Tool Weighs Benefits, Risks of Raloxifene or Tamoxifen to Prevent Breast Cancer
Researchers have developed a benefit-risk index to help guide decisions on whether postmenopausal women at increased risk of developing breast cancer should take raloxifene or tamoxifen to reduce that risk. Although studies have shown that these drugs can reduce breast cancer risk, the drugs can also cause adverse side effects, so women and their physicians must decide whether the potential benefits of one or the other drug outweigh the risks in each patient’s particular situation.
The results of the benefit-risk analysis, reported online May 2, 2011, in the Journal of Clinical Oncology, showed that the risks and benefits of taking raloxifene or tamoxifen depend on a woman’s age, race/ethnicity, projected 5-year breast cancer risk, and whether she has had a hysterectomy. Overall, the analysis showed that raloxifene is better than tamoxifen for reducing breast cancer risk in women with a uterus. For women who have had a hysterectomy, the benefit-risk profiles for raloxifene and tamoxifen are similar.
Worta McCaskill-Stevens, M.D., of NCI’s Division of Cancer Prevention, Andrew Freedman, Ph.D., of NCI’s Division of Cancer Control and Population Sciences, and their colleagues used data from the Women’s Health Initiative, SEER, and two large clinical trials—the Breast Cancer Prevention Trial (BCPT) and the Study of Tamoxifen and Raloxifene (STAR) trial—that evaluated the ability of tamoxifen and raloxifene to prevent invasive breast cancer (IBC) in women at high risk for the disease. They considered non-breast cancer health outcomes, including bone fractures, blood clots, stroke, and endometrial cancer, rates of which were potentially increased or decreased by raloxifene or tamoxifen.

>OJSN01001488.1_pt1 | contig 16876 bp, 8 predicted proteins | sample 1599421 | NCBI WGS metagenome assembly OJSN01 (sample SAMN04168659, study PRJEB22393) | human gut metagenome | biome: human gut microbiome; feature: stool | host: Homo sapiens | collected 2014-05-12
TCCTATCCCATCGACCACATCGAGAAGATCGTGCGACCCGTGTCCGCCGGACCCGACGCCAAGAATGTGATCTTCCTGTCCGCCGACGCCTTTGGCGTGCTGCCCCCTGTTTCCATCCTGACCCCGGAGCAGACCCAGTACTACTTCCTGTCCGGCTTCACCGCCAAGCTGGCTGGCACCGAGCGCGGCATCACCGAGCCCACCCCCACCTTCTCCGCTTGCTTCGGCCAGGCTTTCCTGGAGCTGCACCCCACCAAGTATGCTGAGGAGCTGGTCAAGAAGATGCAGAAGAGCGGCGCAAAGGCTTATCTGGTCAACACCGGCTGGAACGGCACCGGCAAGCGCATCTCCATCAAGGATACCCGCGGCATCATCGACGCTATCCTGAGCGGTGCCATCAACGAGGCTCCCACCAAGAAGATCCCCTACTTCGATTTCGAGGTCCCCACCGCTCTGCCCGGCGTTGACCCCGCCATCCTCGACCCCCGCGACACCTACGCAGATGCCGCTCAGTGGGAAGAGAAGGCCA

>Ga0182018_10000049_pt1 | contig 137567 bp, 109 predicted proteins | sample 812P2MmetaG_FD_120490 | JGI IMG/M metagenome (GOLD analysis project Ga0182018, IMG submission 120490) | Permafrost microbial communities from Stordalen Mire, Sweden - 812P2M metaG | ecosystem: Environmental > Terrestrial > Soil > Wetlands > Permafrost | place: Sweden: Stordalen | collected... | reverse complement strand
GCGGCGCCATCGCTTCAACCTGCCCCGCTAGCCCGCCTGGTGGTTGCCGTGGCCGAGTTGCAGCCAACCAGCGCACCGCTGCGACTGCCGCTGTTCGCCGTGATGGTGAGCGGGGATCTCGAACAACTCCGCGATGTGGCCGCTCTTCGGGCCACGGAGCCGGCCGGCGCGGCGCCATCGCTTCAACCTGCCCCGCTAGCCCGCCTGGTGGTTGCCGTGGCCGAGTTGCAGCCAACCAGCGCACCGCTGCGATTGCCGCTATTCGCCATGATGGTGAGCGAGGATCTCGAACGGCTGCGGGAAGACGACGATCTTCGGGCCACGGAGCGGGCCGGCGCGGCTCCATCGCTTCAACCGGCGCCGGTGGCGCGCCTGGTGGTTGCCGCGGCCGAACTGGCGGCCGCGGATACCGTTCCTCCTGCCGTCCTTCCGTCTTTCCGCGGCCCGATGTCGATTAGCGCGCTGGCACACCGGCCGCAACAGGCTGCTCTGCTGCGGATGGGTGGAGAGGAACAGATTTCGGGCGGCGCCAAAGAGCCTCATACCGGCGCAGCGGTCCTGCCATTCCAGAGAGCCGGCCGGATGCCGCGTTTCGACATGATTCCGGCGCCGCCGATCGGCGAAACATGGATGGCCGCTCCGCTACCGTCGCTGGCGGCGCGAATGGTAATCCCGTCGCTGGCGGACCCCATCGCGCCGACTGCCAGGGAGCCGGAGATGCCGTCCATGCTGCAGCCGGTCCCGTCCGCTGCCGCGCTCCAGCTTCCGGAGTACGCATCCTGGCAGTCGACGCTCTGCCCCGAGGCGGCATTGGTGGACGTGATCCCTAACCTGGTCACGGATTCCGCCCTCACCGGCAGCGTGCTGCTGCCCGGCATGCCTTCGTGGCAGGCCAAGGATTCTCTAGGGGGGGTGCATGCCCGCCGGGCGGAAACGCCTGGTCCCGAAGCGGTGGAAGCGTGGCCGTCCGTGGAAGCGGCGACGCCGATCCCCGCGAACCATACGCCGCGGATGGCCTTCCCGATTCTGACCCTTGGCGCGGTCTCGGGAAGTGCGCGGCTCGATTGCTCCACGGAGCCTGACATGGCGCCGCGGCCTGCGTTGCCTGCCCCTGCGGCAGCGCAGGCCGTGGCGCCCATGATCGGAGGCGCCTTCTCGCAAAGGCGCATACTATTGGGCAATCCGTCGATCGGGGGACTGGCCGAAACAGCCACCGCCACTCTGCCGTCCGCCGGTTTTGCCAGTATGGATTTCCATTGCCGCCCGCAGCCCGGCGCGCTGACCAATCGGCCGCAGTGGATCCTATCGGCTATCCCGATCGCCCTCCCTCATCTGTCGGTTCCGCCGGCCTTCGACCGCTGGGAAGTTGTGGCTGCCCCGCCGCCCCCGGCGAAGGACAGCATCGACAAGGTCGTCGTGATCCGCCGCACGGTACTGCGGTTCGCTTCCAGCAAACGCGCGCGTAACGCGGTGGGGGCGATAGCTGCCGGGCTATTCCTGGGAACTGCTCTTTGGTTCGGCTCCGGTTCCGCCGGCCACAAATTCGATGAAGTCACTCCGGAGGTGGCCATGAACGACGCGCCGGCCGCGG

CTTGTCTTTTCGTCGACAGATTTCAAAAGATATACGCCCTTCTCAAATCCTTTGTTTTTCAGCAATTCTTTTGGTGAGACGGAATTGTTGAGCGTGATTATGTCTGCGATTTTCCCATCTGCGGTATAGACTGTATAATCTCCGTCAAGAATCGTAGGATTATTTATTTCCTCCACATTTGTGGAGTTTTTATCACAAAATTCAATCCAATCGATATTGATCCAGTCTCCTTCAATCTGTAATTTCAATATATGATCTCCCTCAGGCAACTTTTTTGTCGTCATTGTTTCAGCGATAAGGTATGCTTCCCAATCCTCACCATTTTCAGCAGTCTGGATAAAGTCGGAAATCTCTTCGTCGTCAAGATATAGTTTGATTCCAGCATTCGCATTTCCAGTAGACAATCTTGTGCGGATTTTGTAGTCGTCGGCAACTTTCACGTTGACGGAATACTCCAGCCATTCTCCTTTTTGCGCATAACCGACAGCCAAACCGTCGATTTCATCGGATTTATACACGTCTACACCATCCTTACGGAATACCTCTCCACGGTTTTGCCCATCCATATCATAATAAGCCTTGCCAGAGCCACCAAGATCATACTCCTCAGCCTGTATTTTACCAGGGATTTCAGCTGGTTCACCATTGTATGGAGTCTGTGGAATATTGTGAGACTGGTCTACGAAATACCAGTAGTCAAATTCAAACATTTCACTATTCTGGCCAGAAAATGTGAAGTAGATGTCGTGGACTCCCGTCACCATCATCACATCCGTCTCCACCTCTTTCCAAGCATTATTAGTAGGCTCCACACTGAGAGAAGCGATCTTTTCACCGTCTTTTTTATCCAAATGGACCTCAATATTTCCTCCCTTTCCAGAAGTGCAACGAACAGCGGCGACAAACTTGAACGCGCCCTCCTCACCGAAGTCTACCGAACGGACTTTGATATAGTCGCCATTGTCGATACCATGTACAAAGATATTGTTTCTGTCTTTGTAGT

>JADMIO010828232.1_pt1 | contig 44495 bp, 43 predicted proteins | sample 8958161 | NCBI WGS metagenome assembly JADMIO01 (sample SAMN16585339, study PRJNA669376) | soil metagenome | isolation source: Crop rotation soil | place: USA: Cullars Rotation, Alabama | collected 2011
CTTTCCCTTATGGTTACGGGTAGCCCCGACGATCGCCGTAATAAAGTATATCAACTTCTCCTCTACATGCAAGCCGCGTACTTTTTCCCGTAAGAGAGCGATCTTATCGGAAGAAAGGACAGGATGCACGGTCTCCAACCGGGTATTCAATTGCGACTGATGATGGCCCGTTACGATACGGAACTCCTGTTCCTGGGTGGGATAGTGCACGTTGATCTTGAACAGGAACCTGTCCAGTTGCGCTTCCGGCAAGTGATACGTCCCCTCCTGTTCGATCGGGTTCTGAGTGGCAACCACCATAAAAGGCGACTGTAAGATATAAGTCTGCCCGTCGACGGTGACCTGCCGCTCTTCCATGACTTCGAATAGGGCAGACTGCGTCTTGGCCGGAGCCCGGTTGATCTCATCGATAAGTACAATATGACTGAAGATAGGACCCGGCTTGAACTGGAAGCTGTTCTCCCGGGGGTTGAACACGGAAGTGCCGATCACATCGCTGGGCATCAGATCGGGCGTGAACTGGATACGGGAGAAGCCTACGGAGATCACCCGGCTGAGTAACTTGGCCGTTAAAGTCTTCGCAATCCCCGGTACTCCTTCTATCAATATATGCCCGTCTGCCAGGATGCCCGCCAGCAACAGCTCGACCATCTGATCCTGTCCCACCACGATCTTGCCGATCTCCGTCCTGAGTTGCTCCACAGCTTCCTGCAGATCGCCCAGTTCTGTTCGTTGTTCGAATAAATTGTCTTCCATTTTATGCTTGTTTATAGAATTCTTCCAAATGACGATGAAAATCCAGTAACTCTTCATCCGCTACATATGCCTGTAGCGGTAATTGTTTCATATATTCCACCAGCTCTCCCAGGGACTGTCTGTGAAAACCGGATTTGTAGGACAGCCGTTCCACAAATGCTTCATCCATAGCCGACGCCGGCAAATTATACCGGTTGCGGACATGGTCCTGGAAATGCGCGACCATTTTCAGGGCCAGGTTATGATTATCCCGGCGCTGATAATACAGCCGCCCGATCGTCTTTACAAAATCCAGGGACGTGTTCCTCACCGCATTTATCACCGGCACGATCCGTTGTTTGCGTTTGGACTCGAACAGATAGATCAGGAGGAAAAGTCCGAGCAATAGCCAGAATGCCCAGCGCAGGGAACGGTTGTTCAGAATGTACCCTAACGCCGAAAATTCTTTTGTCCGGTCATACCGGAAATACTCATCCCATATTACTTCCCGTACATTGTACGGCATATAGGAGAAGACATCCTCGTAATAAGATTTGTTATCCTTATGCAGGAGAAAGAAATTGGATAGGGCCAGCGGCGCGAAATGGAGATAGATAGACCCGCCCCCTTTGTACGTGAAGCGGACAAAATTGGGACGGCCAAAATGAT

The researchers then assigned a weight to each possible health outcome, and to IBC and in situ breast cancer, and calculated the probability that a woman with various risk factors would have each outcome in 5 years with and without raloxifene or tamoxifen. They used these calculations to create color-coded tables for each drug that show, for each age group and 5-year projected risk of IBC, whether there is strong or moderate evidence that the benefits outweigh the risks or that the risks outweigh the benefits. The researchers created separate tables for white non-Hispanic, black, and Hispanic postmenopausal women 50 years of age or older, with and without a uterus.
“By using NCI’s Breast Cancer Risk Assessment Tool (BRCAT) to estimate the projected 5-year risk of IBC, a health care provider can obtain a benefit-risk index from the corresponding table entries,” the study authors wrote. “By combining this information with information on clinical features and personal preferences, the health care provider and patient can make an informed decision.”
In an accompanying editorial, Eitan Amir, M.D., and Pamela J. Goodwin, M.D., of the University of Toronto, described some limitations of the analysis but noted: “[This new tool is] the most comprehensive attempt to date to individualize chemoprevention by enabling clinicians to select tamoxifen or raloxifene for patients on the basis of a number of key patient attributes. This is a clear step forward for breast cancer prevention and may ultimately lead to improvement in uptake of chemoprevention strategies.”